The tug of war between desire and action is one of the enduring dramas of the human condition. At least since the swimsuit-crazed 1950s, it has manifested itself in the matter of weight gain and loss.
Gallup has been on top of this internal struggle to manage external appearances since 2002, when it began asking people whether they would like to lose weight, and if they were, in fact, doing so.
In its latest query, Gallup basically found little has changed in the last couple of years with regard to the percent seriously trying to shed pounds. But it also found that, compared to 2012, the desire to lose weight has dropped significantly.
Here’s the skinny on the survey: The percent of respondents who say they are taking action to lose weight has hovered around 27 percent since 2010, inching up to 29 percent at one point, then dipping to 25 percent until the most recent survey, when it hit 26 percent.
Kind of a boring trend.
But when asked if they would like to lose weight, something has happened to the American weight-loss fixation. In 2012, 59 percent of those who were asked the question said, “Yes, I want to lose weight.” But in the latest poll, that percent had fallen to 51 percent.
“Despite the increasing focus on the negative consequences of obesity, the percentage of Americans who would like to lose weight has gone down, not up, since the early 2000s, while the percentage saying they are making a serious effort to lose it has been consistent. The margin between those who want to lose weight and those who are trying has shrunk an additional point from last year, reaching its smallest yet of 25 percentage points,” Gallup said after examining the results.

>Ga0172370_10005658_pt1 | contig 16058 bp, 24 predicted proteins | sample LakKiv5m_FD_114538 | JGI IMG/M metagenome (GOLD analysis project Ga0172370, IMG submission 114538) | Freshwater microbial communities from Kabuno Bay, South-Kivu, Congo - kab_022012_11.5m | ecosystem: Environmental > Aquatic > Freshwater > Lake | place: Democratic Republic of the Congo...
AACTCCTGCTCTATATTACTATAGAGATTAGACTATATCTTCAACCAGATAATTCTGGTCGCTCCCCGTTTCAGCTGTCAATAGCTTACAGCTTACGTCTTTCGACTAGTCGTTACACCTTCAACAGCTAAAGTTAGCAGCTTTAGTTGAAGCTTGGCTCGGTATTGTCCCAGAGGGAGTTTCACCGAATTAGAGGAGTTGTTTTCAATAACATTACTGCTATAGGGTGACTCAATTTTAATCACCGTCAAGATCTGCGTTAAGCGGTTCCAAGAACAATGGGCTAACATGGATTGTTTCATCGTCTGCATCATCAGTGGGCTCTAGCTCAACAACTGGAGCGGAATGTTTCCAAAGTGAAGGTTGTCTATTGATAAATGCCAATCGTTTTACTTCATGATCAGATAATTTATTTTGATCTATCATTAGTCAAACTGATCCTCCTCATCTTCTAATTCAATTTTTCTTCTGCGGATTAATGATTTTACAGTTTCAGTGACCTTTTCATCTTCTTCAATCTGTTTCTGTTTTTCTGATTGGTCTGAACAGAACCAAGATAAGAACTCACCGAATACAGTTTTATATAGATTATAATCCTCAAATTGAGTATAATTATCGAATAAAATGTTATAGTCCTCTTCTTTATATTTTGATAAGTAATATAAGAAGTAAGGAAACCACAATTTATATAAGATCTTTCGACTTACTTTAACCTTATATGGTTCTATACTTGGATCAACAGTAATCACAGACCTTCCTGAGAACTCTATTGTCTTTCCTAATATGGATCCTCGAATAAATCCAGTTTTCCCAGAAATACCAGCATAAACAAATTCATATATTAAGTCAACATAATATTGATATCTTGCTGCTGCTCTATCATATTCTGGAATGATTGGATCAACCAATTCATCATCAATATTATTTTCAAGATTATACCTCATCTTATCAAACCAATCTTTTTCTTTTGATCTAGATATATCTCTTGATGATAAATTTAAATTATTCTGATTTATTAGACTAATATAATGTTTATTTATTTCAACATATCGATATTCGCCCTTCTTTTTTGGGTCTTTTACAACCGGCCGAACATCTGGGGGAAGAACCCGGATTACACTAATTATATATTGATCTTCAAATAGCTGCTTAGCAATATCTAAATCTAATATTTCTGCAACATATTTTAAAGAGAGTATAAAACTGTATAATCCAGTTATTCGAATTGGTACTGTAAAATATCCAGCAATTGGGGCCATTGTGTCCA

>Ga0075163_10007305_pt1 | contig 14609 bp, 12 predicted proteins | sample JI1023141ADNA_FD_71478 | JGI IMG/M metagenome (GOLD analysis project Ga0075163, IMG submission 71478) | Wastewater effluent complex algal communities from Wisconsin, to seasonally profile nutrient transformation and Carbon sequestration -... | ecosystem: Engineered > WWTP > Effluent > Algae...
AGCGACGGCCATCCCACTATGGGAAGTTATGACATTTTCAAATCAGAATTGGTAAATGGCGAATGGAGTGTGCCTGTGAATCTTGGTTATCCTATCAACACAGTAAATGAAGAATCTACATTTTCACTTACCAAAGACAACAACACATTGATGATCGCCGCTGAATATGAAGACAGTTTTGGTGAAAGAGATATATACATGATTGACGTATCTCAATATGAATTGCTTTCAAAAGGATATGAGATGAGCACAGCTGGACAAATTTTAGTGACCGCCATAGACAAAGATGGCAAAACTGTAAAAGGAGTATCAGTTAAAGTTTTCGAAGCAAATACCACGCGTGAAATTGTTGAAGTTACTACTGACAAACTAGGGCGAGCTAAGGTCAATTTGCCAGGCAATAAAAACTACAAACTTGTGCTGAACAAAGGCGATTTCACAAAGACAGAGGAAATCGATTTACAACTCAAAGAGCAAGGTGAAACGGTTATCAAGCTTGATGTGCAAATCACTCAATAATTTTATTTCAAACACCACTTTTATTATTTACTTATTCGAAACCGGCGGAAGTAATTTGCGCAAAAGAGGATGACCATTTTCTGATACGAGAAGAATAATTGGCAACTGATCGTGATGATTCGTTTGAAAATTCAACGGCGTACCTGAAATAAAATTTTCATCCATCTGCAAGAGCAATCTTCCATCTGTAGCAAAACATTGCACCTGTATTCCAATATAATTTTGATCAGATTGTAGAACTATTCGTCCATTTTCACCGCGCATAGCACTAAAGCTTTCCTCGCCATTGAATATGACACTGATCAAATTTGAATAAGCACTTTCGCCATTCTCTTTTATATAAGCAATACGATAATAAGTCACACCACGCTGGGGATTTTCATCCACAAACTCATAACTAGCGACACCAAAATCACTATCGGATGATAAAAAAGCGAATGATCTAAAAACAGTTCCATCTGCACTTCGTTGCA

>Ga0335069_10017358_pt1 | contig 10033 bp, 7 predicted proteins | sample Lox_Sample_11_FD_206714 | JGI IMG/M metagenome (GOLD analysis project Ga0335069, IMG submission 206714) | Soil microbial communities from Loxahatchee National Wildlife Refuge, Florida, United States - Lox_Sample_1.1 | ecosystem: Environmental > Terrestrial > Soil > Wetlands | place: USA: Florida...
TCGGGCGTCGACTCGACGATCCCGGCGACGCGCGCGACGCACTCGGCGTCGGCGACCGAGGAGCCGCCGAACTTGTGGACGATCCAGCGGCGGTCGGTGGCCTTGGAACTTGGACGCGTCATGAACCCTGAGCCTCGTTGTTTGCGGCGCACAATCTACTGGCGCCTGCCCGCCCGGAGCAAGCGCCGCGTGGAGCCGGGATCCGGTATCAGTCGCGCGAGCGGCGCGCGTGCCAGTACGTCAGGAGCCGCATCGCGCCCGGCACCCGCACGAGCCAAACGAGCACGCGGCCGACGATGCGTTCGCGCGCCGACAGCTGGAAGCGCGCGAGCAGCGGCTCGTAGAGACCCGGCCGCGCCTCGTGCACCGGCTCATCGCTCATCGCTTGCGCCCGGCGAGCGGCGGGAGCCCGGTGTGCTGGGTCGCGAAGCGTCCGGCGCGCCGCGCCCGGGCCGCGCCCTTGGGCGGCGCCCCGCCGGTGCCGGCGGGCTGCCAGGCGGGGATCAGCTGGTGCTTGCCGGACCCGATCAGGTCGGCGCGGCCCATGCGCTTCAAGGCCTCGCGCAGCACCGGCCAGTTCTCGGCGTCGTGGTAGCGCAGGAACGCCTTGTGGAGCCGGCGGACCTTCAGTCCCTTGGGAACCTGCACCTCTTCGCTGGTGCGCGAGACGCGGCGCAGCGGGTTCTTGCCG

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The Gallup results showed that the desire to lose weight held steady at around 60 percent between 2002 and 2008.
“But this desire has flagged in recent years, down to its lowest level of 51 percent in the past two years. The percentage of Americans who would like to stay at their present weight has varied even less, ranging from 32 percent to 41 percent since 1990. The current reading of 40 percent is one of the highest percentages of Americans who are happy with their weight since 1996,” Gallup said.
When the data was sorted by gender, Gallup reported that far more men (19 percent) than women (10 percent) said they were under their ideal weight, while 65 percent of women said they were overweight, compared to 56 percent of men.